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Career Profile: Medical Assistant - Jill Vroegindewey, CMA

Career Profile: Medical Assistant - Jill Vroegindewey, CMA

What are some of your personal and/or professional goals for the future?

I have no huge aspirations of getting to the next level. I feel it’s been a wonderful ride. I’m happy being in a new position, developing that role. I only intend to work another five to eight years at the most. I don’t intend to slack off, but I don’t have my eye set on another career move. I’m very open. My faith plays a strong role in my professional life – I go where He leads.

Do you feel that is important for someone to be passionate about the healthcare field in order to be successful? Do you think that it’s important to truly enjoy the field in order to be happy in life?

I don’t know how you could do this job without having a heart for people. It would make no sense. It’s what drives me to perform to the very best of my abilities.

The Actual Work

Describe a typical week of work for you. What exactly do you do? What are your key responsibilities? On a basic level, what skills does your job demand?

I make between 15 and 20 calls a week on referring physicians. I’m always working on a publication, such as our quarterly newsletter, or developing a presentation. I get involved with service issues, marketing materials and communications. Identify new referral sources, payers and insurance groups.

I facilitate our Imaging Update luncheons, where we invite referring provider staff and exchange information regarding new radiology procedures and how we can better serve their practice. This event is co-sponsored by our local chapter of medical assistants so we are able to offer continuing education credits toward certification requirements. Usually we have a radiologist speak on a new topic, and then tell them how to schedule for that procedure. The luncheons are becoming quite evolved. The first one we hosted had 15 attendees, and these days, we’re averaging 75 people at each event.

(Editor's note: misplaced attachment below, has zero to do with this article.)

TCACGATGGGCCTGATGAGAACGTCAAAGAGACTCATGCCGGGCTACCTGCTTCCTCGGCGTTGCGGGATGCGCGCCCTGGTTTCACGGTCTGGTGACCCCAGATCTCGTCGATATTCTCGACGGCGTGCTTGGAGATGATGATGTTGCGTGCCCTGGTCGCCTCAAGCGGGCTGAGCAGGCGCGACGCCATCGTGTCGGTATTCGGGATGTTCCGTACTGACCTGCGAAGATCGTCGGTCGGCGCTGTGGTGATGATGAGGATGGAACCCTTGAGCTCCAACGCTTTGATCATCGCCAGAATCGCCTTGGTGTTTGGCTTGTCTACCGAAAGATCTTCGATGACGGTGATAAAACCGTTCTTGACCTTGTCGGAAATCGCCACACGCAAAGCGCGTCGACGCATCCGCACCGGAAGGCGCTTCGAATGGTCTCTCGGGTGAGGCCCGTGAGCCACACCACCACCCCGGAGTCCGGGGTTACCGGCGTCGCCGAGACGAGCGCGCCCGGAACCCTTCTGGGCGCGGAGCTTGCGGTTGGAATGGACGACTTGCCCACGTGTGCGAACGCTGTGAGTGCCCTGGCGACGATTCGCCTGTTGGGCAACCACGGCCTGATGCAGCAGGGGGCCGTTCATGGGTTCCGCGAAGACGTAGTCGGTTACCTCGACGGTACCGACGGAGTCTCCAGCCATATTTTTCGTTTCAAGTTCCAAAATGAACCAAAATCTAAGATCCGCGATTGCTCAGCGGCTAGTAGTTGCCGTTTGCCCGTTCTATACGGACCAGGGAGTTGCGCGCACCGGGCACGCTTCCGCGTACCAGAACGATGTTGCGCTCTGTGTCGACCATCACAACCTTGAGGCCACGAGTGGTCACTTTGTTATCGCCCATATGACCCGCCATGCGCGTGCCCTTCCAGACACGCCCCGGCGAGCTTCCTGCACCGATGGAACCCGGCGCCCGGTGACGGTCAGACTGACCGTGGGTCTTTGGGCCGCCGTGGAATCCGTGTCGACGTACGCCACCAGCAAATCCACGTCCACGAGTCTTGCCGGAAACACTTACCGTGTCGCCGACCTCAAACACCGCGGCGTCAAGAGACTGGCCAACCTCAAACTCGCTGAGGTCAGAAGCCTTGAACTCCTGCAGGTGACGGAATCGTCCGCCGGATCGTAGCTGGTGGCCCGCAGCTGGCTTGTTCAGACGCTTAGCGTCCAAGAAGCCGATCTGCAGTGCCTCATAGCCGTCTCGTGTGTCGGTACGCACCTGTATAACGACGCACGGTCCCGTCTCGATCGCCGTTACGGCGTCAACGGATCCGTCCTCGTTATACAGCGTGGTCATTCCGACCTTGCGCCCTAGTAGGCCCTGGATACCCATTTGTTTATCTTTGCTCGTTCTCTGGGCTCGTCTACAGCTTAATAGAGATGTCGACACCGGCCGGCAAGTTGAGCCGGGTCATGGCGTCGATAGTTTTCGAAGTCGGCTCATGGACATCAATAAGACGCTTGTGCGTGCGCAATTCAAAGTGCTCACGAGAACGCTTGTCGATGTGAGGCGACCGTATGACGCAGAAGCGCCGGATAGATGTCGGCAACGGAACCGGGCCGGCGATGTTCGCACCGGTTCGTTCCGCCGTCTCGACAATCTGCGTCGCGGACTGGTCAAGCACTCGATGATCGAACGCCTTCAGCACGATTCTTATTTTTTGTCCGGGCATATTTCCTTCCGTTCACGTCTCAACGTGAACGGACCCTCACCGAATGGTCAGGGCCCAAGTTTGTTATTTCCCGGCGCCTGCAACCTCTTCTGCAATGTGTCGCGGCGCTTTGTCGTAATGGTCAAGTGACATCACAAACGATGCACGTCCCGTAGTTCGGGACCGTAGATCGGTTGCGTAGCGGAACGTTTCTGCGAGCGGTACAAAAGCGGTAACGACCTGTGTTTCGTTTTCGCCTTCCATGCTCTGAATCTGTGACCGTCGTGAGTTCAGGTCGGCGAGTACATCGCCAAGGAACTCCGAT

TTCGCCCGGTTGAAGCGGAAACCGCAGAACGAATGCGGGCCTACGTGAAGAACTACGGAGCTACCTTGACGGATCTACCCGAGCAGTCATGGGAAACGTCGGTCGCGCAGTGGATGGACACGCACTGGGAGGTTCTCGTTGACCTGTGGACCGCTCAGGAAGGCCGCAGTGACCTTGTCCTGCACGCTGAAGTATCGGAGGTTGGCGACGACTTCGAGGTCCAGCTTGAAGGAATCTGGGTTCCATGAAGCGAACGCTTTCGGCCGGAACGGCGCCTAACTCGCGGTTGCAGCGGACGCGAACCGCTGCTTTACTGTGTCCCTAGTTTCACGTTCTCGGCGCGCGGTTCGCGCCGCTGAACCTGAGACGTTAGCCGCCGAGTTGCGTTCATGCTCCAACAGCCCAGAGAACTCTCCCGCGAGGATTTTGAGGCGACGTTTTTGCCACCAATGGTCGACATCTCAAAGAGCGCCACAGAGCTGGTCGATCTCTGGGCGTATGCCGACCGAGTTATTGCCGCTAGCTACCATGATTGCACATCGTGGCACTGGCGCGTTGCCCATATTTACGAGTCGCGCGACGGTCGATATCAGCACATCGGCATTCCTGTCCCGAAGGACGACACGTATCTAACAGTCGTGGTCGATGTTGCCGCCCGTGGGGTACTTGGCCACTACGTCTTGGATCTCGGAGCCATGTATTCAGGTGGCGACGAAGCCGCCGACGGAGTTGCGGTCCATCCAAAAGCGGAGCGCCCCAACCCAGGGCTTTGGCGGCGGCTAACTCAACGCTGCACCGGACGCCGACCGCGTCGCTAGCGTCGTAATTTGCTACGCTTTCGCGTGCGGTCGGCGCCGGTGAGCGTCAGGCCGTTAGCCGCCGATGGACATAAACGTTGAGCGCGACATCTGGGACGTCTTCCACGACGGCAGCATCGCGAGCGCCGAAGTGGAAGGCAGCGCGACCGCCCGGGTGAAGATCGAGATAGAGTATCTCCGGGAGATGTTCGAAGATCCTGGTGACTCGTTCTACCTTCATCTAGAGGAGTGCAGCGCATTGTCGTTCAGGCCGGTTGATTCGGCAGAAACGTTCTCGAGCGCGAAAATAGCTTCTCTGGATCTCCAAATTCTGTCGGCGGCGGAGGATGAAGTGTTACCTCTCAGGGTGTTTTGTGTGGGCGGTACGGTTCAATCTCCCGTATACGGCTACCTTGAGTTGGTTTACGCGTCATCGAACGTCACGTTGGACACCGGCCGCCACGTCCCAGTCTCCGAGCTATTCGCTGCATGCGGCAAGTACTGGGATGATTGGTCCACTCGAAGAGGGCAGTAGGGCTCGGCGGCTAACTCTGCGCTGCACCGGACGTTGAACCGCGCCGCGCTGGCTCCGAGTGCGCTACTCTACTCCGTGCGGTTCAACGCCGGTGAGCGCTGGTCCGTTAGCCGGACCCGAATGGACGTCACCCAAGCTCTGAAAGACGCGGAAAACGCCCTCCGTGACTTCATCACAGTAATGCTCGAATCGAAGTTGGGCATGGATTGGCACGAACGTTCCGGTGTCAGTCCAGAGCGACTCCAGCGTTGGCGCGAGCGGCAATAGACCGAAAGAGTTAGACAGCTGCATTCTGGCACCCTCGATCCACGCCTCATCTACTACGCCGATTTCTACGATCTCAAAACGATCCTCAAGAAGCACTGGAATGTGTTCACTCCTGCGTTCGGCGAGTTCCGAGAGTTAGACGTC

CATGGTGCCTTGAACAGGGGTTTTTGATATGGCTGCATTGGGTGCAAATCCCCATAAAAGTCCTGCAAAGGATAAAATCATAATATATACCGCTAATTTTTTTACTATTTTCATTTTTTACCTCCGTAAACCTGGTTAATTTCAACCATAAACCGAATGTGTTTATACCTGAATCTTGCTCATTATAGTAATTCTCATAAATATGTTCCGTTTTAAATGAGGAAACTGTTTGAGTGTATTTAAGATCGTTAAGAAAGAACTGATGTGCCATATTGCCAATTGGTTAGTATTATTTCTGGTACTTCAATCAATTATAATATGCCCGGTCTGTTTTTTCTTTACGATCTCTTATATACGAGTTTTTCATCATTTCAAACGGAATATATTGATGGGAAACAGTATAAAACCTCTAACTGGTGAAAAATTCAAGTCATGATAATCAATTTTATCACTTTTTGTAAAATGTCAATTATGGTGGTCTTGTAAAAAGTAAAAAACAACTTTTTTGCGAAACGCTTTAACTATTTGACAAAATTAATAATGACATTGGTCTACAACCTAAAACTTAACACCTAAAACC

I also work closely with central scheduling at the hospital; I review the “bad orders” with the referrers. Since the scheduling department will not schedule someone for an exam without a “good order,” I call on the physicians offices, meeting with the office managers and physicians to make sure the order is turned into a “good” order; it’s part of the education process to help them help their patients. Whenever possible we want insured patients to receive all the benefits their coverage allows, and submitting clean orders with appropriate coding and documentation substantiating medical necessity of the procedure ordered is the first step in this process.

What are the tools of the trade that you use the most or favorite gadget?

My PDA. I would be lost without it; all of my contact info. And my radiologists’ schedules are in there. Another tool I use is a quarterly report that tracks referring providers by procedure, by month. I use this as research to help make decisions on new equipment, and to call on physicians whose referral patterns have changed – for the better or worse – as well as those who are new referrals.

Has the popularity of the Internet affected your profession?

Web-based film viewing is the biggest impact. We’re also moving to a direction where patients will be able to schedule their own exams, on-line.

What challenges will be addressed by your industry in the next five years?

HIPAA (Health Insurance Portability and Accountability Act) frustration. I think we’re killing a lot of trees with the paperwork. It has actually changed the way some people practice. The patients sometimes feel the doctors are losing touch with them – HIPPA takes away one more level of personal attention to the patient.

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